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Azolla cristata facts for kids

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Azolla cristata
Azolla cristata winter color 001.jpg
Azolla cristata (reddish) and Lemna (green) in a small pool
Conservation status

Secure (NatureServe)
Scientific classification
Genus:
Azolla
Species:
cristata
Synonyms

Synonyms of A. cristata include:

  • Azolla mexicana Schlecht. & Cham.
  • Azolla portoricensis Spreng.
  • Azolla microphylla Kaulf.
  • Azolla densa Desv.
  • Azolla bonariensis Bertol.
  • Salvinia azolla Raddi

Azolla cristata , the Carolina mosquitofern, Carolina azolla or water velvet, is a species of Azolla native to the Americas, in eastern North America from southern Ontario southward, and from the east coast west to Wisconsin and Texas, and in the Caribbean, and in Central and South America from southeastern Mexico (Chiapas) south to northern Argentina and Uruguay.

It is a freshwater aquatic fern, with scale-like fronds 5–10 mm long, green to reddish, most often reddish in strong light and in winter. They are covered in tiny protuberances called trichomes that give it the appearance of velvet. It is able to fix nitrogen from the air by means of symbiotic cyanobacteria. It can survive winter water temperatures of 5 °C(41 degrees Fahrenheit), with optimum summer growth between 25–30 °C. (77-86 degrees Fahrenheit)

Azolla caroliniana1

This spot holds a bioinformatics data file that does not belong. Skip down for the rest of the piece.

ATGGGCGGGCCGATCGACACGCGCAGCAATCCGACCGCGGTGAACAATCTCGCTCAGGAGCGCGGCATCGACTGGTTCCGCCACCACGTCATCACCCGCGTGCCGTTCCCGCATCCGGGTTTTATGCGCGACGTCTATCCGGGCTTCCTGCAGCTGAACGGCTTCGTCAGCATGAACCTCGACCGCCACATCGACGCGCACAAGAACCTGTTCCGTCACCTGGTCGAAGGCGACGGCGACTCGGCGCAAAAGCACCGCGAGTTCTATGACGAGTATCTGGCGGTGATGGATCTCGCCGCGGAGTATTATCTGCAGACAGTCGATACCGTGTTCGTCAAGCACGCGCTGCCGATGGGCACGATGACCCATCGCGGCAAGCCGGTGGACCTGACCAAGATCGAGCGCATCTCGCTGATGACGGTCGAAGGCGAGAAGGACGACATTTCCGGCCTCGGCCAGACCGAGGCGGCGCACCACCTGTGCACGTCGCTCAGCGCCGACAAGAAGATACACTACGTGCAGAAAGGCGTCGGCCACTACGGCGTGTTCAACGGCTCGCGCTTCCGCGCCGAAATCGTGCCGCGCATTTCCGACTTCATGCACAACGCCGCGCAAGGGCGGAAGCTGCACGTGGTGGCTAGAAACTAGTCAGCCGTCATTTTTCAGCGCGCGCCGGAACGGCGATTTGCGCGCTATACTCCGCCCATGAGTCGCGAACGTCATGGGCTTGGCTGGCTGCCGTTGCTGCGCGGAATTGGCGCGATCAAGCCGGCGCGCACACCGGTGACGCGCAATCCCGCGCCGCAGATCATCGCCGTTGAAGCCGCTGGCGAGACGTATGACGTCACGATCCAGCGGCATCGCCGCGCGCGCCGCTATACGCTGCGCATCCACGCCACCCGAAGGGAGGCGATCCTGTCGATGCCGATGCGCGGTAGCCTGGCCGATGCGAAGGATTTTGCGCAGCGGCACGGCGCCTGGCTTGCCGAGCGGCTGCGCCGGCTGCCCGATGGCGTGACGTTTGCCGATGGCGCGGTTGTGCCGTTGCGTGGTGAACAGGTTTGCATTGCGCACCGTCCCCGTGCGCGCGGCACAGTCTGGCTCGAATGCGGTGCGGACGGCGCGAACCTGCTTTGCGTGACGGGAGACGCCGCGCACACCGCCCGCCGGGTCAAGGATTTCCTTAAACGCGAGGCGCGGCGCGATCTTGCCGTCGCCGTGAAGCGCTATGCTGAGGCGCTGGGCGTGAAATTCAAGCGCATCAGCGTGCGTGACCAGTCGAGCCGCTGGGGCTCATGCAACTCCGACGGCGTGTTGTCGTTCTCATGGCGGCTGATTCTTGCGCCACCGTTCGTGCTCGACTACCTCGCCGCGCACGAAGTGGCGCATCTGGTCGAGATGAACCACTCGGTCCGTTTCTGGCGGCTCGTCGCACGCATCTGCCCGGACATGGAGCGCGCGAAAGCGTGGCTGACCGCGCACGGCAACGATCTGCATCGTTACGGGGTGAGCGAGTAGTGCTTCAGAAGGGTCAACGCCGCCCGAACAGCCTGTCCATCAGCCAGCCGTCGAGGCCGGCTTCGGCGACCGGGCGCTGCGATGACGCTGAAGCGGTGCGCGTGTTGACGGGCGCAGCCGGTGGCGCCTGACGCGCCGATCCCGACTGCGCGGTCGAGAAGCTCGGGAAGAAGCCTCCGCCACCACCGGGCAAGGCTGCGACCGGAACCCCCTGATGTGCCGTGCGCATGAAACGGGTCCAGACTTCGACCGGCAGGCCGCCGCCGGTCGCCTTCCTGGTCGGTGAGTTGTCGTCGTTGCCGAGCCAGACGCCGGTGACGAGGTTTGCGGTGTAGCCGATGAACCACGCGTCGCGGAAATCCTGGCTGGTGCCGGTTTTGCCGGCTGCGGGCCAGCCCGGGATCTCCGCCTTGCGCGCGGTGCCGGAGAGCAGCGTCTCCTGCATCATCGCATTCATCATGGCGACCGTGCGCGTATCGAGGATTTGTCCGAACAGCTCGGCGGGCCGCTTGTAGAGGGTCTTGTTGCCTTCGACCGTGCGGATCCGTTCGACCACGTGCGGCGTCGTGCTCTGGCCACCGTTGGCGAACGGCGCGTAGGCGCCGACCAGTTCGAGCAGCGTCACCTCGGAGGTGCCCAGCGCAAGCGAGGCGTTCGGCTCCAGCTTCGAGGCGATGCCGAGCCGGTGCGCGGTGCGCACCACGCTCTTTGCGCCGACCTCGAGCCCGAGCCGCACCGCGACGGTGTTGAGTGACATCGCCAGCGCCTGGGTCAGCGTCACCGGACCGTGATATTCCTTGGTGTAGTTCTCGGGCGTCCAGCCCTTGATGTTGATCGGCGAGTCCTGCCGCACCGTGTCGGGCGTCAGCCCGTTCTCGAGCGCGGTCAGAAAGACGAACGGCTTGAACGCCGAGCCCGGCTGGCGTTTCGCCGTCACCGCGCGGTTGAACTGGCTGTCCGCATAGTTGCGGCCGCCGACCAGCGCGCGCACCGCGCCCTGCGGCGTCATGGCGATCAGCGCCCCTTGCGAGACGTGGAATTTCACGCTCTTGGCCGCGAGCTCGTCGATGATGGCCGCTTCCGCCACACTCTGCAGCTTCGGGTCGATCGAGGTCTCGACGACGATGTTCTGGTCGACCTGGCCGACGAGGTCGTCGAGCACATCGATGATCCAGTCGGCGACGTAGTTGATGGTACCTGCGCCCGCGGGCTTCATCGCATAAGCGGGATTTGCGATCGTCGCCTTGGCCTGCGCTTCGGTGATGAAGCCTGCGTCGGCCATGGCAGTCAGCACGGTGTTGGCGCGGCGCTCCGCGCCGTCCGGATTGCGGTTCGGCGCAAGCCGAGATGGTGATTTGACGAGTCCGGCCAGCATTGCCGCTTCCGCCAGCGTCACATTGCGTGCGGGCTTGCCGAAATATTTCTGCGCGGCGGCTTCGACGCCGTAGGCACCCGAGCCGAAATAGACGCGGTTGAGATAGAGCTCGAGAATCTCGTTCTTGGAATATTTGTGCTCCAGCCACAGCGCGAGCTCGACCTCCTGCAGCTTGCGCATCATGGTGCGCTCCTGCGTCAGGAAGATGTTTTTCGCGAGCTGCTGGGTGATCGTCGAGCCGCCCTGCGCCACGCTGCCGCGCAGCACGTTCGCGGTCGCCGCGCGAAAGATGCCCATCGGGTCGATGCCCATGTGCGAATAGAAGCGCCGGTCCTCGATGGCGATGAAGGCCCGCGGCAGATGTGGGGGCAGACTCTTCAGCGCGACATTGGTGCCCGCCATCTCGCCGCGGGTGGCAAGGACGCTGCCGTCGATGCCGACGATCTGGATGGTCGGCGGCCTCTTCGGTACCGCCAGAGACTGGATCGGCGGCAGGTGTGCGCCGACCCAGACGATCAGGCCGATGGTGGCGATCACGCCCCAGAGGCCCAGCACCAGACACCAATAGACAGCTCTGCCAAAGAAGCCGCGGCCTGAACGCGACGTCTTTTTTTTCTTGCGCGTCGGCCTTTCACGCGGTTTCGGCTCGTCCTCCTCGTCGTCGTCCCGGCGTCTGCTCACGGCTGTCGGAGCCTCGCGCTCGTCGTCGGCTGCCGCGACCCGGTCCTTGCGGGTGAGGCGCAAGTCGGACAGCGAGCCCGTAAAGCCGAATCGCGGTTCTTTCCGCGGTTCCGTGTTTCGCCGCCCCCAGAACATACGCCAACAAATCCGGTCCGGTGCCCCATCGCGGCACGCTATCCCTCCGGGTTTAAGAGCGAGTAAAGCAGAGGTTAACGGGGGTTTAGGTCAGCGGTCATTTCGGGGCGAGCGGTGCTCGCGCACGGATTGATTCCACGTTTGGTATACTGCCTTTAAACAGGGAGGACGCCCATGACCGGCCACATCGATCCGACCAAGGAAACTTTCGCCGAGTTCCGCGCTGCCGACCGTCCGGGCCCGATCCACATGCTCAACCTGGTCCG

Frond detail
Azolla caroliniana
Azolla cristata at Jack London State Historic Park

Identification

The only sure method of distinguishing this species from Azolla filiculoides is to examine the trichomes on the upper surfaces of the leaves. Trichomes are small protuberances that create water resistance. They are unicellular in A. filiculoides but septate (two-celled) in A. cristata.

Name

This species has long been known under the name Azolla caroliniana. However, research by Evrard & Van Hove found that the type specimen of A. caroliniana actually consists of plants of Azolla filiculoides and so the name caroliniana has always been improperly applied to this species.

Cultivation and uses

Azolla cristata is of commercial importance in cultivation in southern and eastern Asia as a bio-fertilizer, valued for its nitrogen-fixing ability, which benefits crops such as rice when the fern is grown under it and reduces the need for artificial fertilizer addition. The thick mat of fronds (up to 4 cm thick) also suppresses weed growth. Harvested fronds are also used as a food for fish and poultry. It is also often used as a floating plant in both coldwater and tropical aquaria, as well as in outdoor ponds; it is propagated by division.

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